Mixed-income Development May Point Way to Affordable Housing Development in NYC Suburb
- Apr 12, 2010
Mt. Kisco, N.Y.–With a median single-family home sales price of nearly $600,000, many residents, and want-to-be residents, of Westchester County, N.Y. struggle to find housing that is affordable.
But a mixed-income community in Mt. Kisco, N.Y. may provide a template for more affordable and workforce housing to get developed.
Woodcrest Village is a 90-unit residence (three buildings, four floors each) for individuals age 55 and over. The community, which opened in 2005, attracted local Mt. Kisco retirees and others from the tri-state area who were looking to downsize their living arrangements after their kids left home. Of the 90 units, 66 one and two-bedroom were sold as “affordable, ” with a household limit of no more than 80 percent of the Westchester area median income, adjusted by family size. Base prices were $210,000 for a two-bedroom and $170,900 for a one bedroom. The remainder of the units had no income requirements, but were priced at below-market levels—about $275,000 for a two-bedroom, larger home.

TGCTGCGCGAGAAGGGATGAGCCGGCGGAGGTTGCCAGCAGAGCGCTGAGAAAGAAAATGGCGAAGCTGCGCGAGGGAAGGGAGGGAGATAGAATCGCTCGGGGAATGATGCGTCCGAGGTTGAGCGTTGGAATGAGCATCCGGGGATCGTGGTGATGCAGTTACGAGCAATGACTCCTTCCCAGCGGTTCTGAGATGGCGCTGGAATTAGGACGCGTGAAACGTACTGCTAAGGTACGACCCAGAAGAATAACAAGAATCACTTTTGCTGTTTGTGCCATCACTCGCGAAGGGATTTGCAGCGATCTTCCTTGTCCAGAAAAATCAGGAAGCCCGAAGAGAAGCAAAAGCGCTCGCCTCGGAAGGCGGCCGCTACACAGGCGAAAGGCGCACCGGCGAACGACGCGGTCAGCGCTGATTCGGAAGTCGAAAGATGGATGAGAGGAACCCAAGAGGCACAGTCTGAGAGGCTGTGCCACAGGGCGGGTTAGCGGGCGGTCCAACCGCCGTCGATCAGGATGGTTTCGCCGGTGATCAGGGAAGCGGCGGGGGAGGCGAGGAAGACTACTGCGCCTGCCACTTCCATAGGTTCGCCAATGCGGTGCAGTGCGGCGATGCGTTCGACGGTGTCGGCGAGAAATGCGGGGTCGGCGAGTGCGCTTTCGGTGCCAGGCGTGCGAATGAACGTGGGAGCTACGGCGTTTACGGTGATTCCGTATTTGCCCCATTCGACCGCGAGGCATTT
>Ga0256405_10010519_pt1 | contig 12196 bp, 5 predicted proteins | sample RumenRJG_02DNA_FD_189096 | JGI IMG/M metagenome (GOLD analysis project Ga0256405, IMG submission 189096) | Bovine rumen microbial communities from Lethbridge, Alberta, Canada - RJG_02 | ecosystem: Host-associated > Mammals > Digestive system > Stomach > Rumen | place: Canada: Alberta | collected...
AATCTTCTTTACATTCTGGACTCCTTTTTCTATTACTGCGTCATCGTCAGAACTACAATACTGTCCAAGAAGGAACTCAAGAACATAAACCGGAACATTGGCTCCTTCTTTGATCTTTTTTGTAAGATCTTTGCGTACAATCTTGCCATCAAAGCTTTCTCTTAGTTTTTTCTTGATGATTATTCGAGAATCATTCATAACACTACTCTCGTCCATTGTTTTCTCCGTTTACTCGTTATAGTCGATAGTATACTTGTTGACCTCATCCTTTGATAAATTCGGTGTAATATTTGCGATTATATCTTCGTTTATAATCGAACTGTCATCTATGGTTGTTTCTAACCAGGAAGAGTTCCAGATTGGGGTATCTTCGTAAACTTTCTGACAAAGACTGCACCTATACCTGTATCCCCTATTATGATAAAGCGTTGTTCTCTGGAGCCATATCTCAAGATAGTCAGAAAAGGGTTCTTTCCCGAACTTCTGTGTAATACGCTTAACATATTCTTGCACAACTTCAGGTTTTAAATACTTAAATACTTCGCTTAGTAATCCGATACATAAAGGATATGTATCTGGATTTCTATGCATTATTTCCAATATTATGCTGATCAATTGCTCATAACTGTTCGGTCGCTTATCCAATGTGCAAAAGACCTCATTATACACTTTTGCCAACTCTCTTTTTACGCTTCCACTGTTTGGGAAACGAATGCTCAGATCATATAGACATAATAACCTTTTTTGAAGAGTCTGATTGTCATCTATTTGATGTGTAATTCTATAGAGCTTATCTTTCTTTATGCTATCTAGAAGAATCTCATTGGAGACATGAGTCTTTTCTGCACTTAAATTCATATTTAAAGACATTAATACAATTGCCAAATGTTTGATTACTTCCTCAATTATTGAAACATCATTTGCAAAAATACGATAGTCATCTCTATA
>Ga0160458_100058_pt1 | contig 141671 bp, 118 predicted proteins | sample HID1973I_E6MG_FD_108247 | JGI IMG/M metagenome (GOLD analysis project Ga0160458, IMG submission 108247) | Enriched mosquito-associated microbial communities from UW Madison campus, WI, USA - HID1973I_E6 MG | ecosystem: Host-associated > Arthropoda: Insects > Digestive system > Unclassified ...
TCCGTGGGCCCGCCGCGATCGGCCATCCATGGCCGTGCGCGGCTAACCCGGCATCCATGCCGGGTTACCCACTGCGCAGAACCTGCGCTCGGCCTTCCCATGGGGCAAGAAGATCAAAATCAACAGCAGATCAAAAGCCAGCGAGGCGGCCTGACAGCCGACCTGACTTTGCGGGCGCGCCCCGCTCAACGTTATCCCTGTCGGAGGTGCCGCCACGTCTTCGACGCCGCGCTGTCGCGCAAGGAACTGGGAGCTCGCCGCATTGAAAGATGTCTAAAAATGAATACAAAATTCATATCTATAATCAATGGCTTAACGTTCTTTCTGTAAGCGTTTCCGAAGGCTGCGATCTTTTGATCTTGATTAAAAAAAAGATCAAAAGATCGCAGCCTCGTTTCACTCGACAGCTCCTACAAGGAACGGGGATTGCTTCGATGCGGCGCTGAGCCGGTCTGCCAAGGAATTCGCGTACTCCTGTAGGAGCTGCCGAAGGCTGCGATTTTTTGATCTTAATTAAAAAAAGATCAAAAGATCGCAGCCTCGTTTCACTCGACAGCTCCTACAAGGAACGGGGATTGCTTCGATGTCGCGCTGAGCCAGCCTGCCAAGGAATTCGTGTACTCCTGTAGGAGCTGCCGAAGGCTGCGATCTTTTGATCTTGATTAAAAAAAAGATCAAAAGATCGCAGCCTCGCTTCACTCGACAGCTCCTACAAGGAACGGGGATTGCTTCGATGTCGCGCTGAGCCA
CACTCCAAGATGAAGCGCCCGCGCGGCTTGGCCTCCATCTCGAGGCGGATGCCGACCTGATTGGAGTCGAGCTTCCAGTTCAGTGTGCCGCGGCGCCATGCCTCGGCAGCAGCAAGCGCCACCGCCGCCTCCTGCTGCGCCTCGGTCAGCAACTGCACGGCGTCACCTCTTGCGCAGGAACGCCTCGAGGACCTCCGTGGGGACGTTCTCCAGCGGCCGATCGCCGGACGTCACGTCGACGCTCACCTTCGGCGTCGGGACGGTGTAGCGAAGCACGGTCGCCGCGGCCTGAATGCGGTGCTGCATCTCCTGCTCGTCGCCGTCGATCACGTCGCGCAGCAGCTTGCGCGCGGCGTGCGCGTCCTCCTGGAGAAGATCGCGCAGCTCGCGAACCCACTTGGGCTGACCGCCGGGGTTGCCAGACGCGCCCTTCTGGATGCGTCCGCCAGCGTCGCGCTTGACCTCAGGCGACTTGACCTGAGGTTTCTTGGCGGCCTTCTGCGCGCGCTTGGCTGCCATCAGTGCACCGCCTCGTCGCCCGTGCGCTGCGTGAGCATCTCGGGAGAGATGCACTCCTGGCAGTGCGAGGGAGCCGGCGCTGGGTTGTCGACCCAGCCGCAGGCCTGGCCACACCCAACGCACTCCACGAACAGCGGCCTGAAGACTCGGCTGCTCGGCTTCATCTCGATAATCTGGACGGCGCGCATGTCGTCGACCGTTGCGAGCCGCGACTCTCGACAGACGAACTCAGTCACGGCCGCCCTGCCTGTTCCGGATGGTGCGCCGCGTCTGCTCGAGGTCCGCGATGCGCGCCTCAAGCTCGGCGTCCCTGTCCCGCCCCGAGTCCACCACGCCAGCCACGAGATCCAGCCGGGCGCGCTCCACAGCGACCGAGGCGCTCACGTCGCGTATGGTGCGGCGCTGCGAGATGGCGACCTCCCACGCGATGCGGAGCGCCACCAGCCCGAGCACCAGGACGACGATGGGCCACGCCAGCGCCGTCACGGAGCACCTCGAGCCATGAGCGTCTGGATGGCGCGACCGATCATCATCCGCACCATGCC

Those who live in the affordably-priced units mingle freely with those in the higher-priced units, says Alexander Roberts, executive director of Community Housing Innovations, the non-profit sponsor of the project, which was developed by Wilder Balter Partners.
Also, Woodcrest’s neighboring community, Glassbury Court, features 30 market-rate homes, with a wide range of residents, including families and young professionals. Some of the condominiums in the community have sold for up to $1 million. The two communities share a swimming pool and a clubhouse.
“That’s been the deal right from the beginning, and it’s worked out very well,” Roberts says. “Everyone has accepted it.”
While there is a need for housing for affordable housing for families with income up to 80 percent of the area’s median income, the need for workforce housing, with families whose income is 120 percent of the median, is frequently forgotten about by communities, Roberts contends.
Westchester County is under federal court order to build 750 units of affordable housing in low minority areas, Roberts says, and believes that mixed-income communities can help fulfill this need. Also, he would like to see more inclusionary zoning ordinances enacted by communities, which allows developers density bonuses if they included affordable housing units in their projects. The Village of Ardsley in Westchester recently passed such a zoning ordinance, he says.